In October, Ansari added three additional dates after Durham, N.C.; Orlando, Fla.; and St. Pete, Fla. sold out. His November leg sent him from Baltimore and D.C. (both sold out) to Canada, which had a sold out Toronto date. According to The Huffington Post, Toronto's Roy Thomson Hall holds over 2,600 fans, and a second date had to be added just to keep up with the demand.

Though Ansari's comeback is undeniably a success, not everyone is so convinced that the star should be hitting the road so soon. Cosmopolitan published an op-ed begging the question: "Can you still be a feminist and sit second row" at one of Ansari's gigs? 

Netflix is waiting for more Master of None

In the wake of the #MeToo movement, Netflix has been particularly stringent about cutting ties with accused assaulters. In 2017, the company announced the cancellation of Louis C.K.'s second Netflix exclusive standup special. Following a string of sexual assault allegations, the streaming giants also fired Kevin Spacey from House of Cards and canceled his Gore Vidal biopic, which had already finished filming. Master of None didn't face the same fate, as Netflix is gunning for season 3.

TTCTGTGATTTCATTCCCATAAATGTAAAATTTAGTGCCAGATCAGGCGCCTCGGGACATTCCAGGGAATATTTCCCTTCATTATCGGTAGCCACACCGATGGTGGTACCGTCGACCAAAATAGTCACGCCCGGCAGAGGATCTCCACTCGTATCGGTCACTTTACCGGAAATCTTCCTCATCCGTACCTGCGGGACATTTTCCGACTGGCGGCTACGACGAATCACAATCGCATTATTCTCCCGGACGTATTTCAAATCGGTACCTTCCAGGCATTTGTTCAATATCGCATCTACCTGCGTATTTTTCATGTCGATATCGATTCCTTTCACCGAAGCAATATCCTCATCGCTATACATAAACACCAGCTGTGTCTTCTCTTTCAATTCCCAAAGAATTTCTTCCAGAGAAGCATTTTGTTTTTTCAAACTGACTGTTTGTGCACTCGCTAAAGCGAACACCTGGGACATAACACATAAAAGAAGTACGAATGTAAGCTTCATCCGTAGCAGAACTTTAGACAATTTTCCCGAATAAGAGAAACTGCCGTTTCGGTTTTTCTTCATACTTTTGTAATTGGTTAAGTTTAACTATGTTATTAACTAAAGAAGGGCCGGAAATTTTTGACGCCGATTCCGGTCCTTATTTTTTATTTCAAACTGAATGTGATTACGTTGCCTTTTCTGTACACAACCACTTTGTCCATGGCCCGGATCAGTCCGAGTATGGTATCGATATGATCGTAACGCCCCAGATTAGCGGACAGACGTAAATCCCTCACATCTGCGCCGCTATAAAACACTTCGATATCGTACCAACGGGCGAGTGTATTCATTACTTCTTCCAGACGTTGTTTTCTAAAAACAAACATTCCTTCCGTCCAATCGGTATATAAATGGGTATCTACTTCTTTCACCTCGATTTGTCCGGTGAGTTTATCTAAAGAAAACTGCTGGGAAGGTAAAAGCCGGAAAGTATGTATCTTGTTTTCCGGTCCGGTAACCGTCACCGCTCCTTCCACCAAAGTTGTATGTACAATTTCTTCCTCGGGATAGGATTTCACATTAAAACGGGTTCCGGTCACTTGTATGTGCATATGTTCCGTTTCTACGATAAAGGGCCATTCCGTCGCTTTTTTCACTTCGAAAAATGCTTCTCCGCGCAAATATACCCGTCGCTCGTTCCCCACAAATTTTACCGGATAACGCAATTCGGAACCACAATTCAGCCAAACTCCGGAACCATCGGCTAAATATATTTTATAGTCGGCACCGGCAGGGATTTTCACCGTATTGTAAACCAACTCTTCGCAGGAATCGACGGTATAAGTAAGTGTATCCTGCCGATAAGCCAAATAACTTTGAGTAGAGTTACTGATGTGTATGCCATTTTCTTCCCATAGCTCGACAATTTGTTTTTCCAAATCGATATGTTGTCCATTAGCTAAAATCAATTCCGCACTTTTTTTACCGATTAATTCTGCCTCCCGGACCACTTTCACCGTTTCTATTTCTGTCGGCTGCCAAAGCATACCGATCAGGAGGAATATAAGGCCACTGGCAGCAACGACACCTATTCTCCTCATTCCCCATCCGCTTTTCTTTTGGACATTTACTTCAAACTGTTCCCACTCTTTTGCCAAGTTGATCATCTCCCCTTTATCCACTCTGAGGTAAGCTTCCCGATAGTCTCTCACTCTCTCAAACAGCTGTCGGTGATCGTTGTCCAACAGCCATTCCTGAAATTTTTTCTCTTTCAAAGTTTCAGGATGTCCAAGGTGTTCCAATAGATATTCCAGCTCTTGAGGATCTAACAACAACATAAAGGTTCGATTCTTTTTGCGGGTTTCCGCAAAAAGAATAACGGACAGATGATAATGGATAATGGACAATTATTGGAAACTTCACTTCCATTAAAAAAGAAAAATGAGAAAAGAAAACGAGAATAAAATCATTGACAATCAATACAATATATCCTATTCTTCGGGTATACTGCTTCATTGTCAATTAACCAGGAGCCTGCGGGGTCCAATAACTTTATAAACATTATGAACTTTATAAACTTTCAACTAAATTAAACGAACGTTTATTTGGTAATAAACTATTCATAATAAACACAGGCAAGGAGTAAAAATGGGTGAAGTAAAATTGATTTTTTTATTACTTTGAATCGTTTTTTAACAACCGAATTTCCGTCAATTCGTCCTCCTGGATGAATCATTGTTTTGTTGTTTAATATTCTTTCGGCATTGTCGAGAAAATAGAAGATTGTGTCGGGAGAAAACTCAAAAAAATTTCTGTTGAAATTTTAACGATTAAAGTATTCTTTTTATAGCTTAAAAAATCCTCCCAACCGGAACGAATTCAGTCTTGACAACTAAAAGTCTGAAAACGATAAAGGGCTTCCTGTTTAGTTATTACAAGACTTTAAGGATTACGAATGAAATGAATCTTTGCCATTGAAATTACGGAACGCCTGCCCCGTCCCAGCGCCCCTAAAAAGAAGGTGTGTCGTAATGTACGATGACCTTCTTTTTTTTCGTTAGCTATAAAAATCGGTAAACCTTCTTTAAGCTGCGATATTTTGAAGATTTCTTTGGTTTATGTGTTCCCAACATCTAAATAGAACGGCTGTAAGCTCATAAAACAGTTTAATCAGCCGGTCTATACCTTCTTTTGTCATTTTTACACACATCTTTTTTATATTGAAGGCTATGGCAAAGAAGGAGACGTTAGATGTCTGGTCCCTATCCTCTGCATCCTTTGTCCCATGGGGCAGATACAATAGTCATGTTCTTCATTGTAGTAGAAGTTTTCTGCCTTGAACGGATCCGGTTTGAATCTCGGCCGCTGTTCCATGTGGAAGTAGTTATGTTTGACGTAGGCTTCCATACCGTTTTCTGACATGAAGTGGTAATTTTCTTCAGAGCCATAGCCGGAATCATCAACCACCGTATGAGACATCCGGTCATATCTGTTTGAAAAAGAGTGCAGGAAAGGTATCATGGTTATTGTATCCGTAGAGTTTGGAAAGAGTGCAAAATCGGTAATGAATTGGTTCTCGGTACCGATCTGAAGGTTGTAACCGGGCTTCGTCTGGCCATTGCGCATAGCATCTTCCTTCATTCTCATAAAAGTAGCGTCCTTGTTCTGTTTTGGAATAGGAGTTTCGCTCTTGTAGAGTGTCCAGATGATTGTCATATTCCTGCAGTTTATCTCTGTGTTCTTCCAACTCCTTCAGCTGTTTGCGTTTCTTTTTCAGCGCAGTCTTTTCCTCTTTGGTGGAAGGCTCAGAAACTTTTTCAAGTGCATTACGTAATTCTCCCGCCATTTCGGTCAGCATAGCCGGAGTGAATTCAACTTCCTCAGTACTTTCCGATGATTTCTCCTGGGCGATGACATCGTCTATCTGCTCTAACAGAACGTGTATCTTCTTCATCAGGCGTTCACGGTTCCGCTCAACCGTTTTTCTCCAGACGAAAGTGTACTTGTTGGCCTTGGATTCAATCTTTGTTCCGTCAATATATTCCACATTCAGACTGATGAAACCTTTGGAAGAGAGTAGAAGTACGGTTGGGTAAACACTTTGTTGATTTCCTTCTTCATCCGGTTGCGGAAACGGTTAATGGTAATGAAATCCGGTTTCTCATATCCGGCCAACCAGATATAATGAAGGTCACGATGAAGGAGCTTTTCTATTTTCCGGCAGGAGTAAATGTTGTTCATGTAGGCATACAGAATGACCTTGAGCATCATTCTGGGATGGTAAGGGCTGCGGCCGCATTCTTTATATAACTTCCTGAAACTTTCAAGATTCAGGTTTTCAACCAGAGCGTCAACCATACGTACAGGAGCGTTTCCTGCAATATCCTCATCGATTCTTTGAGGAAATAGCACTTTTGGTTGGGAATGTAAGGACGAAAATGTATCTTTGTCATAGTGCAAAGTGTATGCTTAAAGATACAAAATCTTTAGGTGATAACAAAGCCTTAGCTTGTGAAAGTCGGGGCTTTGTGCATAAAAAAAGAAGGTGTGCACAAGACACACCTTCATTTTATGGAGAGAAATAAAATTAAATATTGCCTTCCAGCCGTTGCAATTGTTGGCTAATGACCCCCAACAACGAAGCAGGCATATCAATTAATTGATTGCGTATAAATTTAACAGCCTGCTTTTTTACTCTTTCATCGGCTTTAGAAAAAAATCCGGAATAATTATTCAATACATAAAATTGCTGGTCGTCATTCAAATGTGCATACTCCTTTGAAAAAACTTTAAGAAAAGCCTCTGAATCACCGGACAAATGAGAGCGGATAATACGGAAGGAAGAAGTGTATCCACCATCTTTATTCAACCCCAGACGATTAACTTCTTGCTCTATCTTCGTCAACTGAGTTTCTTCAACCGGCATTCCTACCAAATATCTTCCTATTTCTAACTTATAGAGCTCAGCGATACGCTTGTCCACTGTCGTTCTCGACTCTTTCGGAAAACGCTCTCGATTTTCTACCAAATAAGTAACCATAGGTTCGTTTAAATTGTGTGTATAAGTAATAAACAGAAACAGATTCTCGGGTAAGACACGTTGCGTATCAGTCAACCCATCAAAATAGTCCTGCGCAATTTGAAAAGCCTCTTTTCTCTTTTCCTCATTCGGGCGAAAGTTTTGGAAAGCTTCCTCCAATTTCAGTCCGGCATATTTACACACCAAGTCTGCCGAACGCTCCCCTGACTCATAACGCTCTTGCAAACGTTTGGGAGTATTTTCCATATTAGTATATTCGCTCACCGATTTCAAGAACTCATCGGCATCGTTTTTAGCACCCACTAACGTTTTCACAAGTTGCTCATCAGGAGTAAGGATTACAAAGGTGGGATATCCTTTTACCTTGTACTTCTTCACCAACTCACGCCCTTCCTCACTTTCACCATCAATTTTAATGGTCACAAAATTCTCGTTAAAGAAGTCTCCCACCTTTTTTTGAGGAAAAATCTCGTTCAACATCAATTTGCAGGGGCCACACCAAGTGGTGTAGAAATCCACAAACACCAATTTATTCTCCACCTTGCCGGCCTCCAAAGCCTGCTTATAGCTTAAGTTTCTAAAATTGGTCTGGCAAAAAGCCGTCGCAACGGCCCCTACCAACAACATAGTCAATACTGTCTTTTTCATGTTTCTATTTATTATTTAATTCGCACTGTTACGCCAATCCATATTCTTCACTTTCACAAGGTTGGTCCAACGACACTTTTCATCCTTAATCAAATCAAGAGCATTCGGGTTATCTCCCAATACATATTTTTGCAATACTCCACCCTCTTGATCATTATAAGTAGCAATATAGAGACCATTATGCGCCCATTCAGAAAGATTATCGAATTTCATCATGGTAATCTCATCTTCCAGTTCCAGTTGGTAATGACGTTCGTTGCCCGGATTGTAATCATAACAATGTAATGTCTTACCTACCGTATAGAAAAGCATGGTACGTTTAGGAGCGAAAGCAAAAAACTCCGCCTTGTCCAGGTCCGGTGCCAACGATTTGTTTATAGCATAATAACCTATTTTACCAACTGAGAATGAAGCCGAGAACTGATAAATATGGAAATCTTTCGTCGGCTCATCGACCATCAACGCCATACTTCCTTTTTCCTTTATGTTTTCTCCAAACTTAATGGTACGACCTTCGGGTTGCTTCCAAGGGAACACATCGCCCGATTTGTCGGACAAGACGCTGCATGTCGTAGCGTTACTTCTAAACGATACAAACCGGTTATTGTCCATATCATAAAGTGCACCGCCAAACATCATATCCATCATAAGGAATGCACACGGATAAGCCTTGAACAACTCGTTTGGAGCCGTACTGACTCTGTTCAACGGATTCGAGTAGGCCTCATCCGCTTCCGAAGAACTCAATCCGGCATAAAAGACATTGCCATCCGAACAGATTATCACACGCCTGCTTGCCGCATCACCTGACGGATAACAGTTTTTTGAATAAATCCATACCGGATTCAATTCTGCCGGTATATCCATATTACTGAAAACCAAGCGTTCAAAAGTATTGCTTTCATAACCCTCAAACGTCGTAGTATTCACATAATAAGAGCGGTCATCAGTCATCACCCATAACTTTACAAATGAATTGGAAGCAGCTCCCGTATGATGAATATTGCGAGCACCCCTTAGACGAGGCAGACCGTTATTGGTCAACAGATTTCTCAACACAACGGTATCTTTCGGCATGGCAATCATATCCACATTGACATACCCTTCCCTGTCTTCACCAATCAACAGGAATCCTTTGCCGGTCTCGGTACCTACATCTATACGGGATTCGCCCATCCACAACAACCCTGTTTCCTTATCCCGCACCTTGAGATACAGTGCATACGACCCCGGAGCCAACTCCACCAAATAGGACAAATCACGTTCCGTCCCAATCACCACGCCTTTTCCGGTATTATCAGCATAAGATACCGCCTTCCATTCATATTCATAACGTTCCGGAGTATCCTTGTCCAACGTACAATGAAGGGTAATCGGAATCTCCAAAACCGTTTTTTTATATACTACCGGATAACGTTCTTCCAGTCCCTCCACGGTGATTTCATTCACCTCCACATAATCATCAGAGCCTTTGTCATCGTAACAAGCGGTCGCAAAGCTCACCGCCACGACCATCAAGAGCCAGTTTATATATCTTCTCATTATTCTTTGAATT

According to Vulture, Cindy Holland, the streaming service's Vice President of Original Series, opened up during a TCA panel in July 2018 and said Netflix "would be happy to make another season of Master of None whenever Aziz is ready." But it doesn't look like that's going to happen anytime soon. Back in August 2017, the comedian told The Hollywood Reporter that he didn't have a full season of ideas in his head, but he didn't want to end on the season 2 finale.